Fluid Mechanic Dynamics
Fluid mechanics is a part of mechanical engineering that explains the state and the movement of fluids such as water. Fluid mechanic concepts are used to create various objects for household or industrial purposes. One of the common systems that use the application of fluid mechanic dynamics is a water fountain system. Water fountains often are used as attraction in public places. Further, fountains are used in gardens to keep the land moist for crop growth and development. In both cases, the fountain system employs similar fluid mechanisms where water is forced to move to a higher level through the application of pressure. The weak molecules of water make it hard for the fluid to resist pressure, thus making it possible for the water to create the needed shapes. A fountain has a reservoir from which water is sprayed and stored to create a closed circuit. The water is sprayed in the air to create a waterfall effect. To help create enough pressure, a pump is fixed in the reservoir under the water. An impellor in the pump draws water and distributes it through centrifugal force. The water is then delivered to the fountainhead and sprayed into the air through a fine nozzle or falls down on the outer part of the structure. The released water falls back to the fountain and down to the reservoir, thus forming a closed circuit.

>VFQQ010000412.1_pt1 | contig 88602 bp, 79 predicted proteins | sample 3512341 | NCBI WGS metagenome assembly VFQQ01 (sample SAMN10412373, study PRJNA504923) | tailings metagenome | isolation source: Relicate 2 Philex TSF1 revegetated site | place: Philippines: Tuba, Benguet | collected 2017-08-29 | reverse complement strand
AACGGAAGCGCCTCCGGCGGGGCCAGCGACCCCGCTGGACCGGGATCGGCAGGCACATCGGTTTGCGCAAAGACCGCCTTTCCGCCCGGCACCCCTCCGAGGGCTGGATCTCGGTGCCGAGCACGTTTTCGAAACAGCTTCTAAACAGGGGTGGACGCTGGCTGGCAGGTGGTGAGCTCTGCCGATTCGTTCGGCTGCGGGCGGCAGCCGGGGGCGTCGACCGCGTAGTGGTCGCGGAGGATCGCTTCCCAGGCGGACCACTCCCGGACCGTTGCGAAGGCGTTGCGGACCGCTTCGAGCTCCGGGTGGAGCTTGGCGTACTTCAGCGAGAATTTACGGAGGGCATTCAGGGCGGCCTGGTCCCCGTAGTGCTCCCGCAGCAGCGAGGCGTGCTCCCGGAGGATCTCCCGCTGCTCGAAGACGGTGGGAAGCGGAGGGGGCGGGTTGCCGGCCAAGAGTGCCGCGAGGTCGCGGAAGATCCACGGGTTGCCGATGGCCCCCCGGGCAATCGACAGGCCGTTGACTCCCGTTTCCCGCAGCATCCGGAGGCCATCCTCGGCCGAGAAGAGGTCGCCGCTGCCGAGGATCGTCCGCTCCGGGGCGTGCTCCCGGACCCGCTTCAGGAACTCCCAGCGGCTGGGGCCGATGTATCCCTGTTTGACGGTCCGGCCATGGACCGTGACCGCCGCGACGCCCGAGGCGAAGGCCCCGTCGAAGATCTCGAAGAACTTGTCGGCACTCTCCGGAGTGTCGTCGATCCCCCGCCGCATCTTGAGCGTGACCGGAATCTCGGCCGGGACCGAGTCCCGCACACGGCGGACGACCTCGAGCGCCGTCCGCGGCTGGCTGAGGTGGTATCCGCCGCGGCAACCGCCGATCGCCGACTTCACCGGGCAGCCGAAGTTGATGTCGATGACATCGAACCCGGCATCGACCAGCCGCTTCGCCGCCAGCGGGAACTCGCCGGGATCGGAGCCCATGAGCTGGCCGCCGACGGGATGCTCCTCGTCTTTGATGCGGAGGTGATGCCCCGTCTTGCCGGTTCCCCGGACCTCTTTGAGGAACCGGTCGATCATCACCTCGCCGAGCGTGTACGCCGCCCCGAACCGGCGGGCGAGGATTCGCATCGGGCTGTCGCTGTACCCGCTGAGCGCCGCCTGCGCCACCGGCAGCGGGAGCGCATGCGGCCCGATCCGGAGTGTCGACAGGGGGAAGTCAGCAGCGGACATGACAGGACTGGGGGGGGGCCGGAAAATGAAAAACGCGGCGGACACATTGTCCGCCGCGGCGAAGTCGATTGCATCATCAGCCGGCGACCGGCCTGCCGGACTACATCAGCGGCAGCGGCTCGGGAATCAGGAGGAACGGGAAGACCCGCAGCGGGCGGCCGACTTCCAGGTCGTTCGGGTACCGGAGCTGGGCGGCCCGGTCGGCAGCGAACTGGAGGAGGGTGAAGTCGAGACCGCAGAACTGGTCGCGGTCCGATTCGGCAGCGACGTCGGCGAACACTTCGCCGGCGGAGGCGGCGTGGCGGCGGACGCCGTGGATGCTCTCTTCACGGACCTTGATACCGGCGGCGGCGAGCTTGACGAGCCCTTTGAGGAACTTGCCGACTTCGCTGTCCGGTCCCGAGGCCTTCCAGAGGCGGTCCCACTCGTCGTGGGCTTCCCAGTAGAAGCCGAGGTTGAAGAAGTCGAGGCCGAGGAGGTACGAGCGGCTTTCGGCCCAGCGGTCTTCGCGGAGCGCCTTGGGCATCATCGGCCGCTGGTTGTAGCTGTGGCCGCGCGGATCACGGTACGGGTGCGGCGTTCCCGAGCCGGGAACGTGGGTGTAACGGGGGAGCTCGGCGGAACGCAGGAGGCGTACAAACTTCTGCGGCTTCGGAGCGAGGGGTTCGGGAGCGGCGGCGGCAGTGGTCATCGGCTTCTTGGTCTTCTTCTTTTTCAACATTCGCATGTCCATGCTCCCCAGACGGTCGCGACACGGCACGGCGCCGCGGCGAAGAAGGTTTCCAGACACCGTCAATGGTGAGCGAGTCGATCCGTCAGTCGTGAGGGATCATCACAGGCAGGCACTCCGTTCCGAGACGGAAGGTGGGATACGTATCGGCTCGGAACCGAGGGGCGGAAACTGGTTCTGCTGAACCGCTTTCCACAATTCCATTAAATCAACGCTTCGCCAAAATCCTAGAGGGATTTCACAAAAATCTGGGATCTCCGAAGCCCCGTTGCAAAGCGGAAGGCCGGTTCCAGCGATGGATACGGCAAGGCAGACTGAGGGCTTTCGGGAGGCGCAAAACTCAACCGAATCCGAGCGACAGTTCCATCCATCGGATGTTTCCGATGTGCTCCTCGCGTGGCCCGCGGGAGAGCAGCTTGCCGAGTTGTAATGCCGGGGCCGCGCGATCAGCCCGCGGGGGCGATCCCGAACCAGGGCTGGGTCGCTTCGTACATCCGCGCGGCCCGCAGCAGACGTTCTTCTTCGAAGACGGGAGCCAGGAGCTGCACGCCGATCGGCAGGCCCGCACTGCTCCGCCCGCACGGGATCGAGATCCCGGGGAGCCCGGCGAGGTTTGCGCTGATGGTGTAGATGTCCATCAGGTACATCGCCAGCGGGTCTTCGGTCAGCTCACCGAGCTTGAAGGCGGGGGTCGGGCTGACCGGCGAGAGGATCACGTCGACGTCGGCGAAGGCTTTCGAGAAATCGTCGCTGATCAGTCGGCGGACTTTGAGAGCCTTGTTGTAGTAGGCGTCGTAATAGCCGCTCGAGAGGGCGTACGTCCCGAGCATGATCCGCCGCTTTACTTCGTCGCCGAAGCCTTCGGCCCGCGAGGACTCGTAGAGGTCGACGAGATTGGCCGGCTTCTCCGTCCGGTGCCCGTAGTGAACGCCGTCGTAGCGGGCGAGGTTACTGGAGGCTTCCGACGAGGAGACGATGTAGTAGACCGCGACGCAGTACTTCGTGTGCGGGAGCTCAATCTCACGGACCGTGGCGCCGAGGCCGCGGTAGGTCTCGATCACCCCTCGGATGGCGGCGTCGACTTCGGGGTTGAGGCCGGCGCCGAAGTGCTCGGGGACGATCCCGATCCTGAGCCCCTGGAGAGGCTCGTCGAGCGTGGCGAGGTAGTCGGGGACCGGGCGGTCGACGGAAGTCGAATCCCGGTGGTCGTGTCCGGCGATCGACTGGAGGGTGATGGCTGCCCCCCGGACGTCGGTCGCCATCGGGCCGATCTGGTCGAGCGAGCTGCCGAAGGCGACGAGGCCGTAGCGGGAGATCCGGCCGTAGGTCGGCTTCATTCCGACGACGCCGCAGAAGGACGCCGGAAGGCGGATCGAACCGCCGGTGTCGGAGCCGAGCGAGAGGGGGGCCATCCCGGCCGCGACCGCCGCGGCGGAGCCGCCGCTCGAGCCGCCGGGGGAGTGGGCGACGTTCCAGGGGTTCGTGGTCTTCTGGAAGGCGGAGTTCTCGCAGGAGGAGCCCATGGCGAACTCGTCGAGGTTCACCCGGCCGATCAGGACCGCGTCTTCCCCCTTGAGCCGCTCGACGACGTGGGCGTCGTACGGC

A fountain uses several hydraulic concepts to create the beautiful scenery that people enjoy. The water moves from a larger vessel, the reservoir to a narrow pipe, which creates the needed pressure to form the necessary shapes. In addition, the water in the reservoir moves in circular motions due to the spinning of the pump impellor; therefore, different hydraulic concepts apply to create the new direction into the pipe and out the fountain nozzle. Pipe flow, fluid control circuits, and pumps are some of the concepts involved in the fountain system. The volume of water dispensed does not change regardless of the vessels in which it passes. Therefore, the same volume of water pumped into the pipe in the reservoir is released to the finer pipes in the fountain nozzle. The change in the sizes of the shapes creates the necessary pressure needed to spray water in the air at a very high speed. At the reservoir, there are fluid control circuits that ensure that the volumes of water remain constant to enhance the process. The pump is fitted with a spinning impellor that takes water in at a high speed and forces it out via the pipes.
Pipe flow, fluid control circuits and the pump help to create the needed pressure to pump water into the air in a fountain. The key issue in creating a fountain is the ability to control the volume of the water released and the volume of the water retained in the reservoir. The three hydraulic concepts ensure that the water is not too much to break the pipes nor too little to exert low pressure. The pipe flow limits the amount of water being sprayed into the air while increasing the speed of the water at the same time. The pump on the other hand ensures that the water leaves the reservoir at a speed high enough to guarantee ideal spraying while the controls ensure that the right volumes are maintained in the pipes and at the reservoir.